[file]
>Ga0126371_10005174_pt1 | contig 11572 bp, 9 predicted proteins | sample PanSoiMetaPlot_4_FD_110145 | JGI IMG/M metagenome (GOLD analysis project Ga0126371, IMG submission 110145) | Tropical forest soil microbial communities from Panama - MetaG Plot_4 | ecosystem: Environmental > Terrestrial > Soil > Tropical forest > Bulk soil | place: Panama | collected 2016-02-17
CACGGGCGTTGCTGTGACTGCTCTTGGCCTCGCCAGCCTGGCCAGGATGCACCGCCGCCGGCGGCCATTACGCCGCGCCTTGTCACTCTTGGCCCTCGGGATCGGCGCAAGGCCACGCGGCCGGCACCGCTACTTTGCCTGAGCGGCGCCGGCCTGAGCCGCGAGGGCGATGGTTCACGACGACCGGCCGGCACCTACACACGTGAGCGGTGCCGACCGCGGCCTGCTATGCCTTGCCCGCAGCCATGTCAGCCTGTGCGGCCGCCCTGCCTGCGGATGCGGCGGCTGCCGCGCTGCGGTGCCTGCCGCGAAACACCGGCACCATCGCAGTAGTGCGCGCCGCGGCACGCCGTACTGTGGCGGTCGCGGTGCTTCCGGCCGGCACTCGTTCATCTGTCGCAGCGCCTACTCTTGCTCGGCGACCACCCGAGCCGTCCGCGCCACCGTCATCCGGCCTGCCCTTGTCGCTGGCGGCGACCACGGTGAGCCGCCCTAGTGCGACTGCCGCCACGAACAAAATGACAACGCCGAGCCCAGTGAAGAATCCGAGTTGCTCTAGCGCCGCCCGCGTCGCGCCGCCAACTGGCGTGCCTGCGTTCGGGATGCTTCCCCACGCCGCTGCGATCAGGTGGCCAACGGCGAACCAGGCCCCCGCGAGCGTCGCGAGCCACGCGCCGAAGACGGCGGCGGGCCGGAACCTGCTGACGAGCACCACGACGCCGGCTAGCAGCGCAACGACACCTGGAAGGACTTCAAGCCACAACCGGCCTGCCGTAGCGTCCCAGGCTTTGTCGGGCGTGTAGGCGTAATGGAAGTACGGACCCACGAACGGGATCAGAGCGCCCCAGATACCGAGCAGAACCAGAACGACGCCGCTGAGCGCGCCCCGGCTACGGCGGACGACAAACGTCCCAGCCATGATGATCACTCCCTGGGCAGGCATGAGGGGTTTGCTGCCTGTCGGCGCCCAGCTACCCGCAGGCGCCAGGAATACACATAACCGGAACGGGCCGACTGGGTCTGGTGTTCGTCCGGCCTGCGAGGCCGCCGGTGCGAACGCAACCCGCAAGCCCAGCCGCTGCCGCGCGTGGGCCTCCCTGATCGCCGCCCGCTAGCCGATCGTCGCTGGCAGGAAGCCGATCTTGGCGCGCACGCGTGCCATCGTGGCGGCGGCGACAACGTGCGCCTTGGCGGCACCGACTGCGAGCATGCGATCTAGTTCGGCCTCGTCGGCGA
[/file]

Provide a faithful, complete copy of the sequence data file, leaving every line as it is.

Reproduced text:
>Ga0126371_10005174_pt1 | contig 11572 bp, 9 predicted proteins | sample PanSoiMetaPlot_4_FD_110145 | JGI IMG/M metagenome (GOLD analysis project Ga0126371, IMG submission 110145) | Tropical forest soil microbial communities from Panama - MetaG Plot_4 | ecosystem: Environmental > Terrestrial > Soil > Tropical forest > Bulk soil | place: Panama | collected 2016-02-17
CACGGGCGTTGCTGTGACTGCTCTTGGCCTCGCCAGCCTGGCCAGGATGCACCGCCGCCGGCGGCCATTACGCCGCGCCTTGTCACTCTTGGCCCTCGGGATCGGCGCAAGGCCACGCGGCCGGCACCGCTACTTTGCCTGAGCGGCGCCGGCCTGAGCCGCGAGGGCGATGGTTCACGACGACCGGCCGGCACCTACACACGTGAGCGGTGCCGACCGCGGCCTGCTATGCCTTGCCCGCAGCCATGTCAGCCTGTGCGGCCGCCCTGCCTGCGGATGCGGCGGCTGCCGCGCTGCGGTGCCTGCCGCGAAACACCGGCACCATCGCAGTAGTGCGCGCCGCGGCACGCCGTACTGTGGCGGTCGCGGTGCTTCCGGCCGGCACTCGTTCATCTGTCGCAGCGCCTACTCTTGCTCGGCGACCACCCGAGCCGTCCGCGCCACCGTCATCCGGCCTGCCCTTGTCGCTGGCGGCGACCACGGTGAGCCGCCCTAGTGCGACTGCCGCCACGAACAAAATGACAACGCCGAGCCCAGTGAAGAATCCGAGTTGCTCTAGCGCCGCCCGCGTCGCGCCGCCAACTGGCGTGCCTGCGTTCGGGATGCTTCCCCACGCCGCTGCGATCAGGTGGCCAACGGCGAACCAGGCCCCCGCGAGCGTCGCGAGCCACGCGCCGAAGACGGCGGCGGGCCGGAACCTGCTGACGAGCACCACGACGCCGGCTAGCAGCGCAACGACACCTGGAAGGACTTCAAGCCACAACCGGCCTGCCGTAGCGTCCCAGGCTTTGTCGGGCGTGTAGGCGTAATGGAAGTACGGACCCACGAACGGGATCAGAGCGCCCCAGATACCGAGCAGAACCAGAACGACGCCGCTGAGCGCGCCCCGGCTACGGCGGACGACAAACGTCCCAGCCATGATGATCACTCCCTGGGCAGGCATGAGGGGTTTGCTGCCTGTCGGCGCCCAGCTACCCGCAGGCGCCAGGAATACACATAACCGGAACGGGCCGACTGGGTCTGGTGTTCGTCCGGCCTGCGAGGCCGCCGGTGCGAACGCAACCCGCAAGCCCAGCCGCTGCCGCGCGTGGGCCTCCCTGATCGCCGCCCGCTAGCCGATCGTCGCTGGCAGGAAGCCGATCTTGGCGCGCACGCGTGCCATCGTGGCGGCGGCGACAACGTGCGCCTTGGCGGCACCGACTGCGAGCATGCGATCTAGTTCGGCCTCGTCGGCGA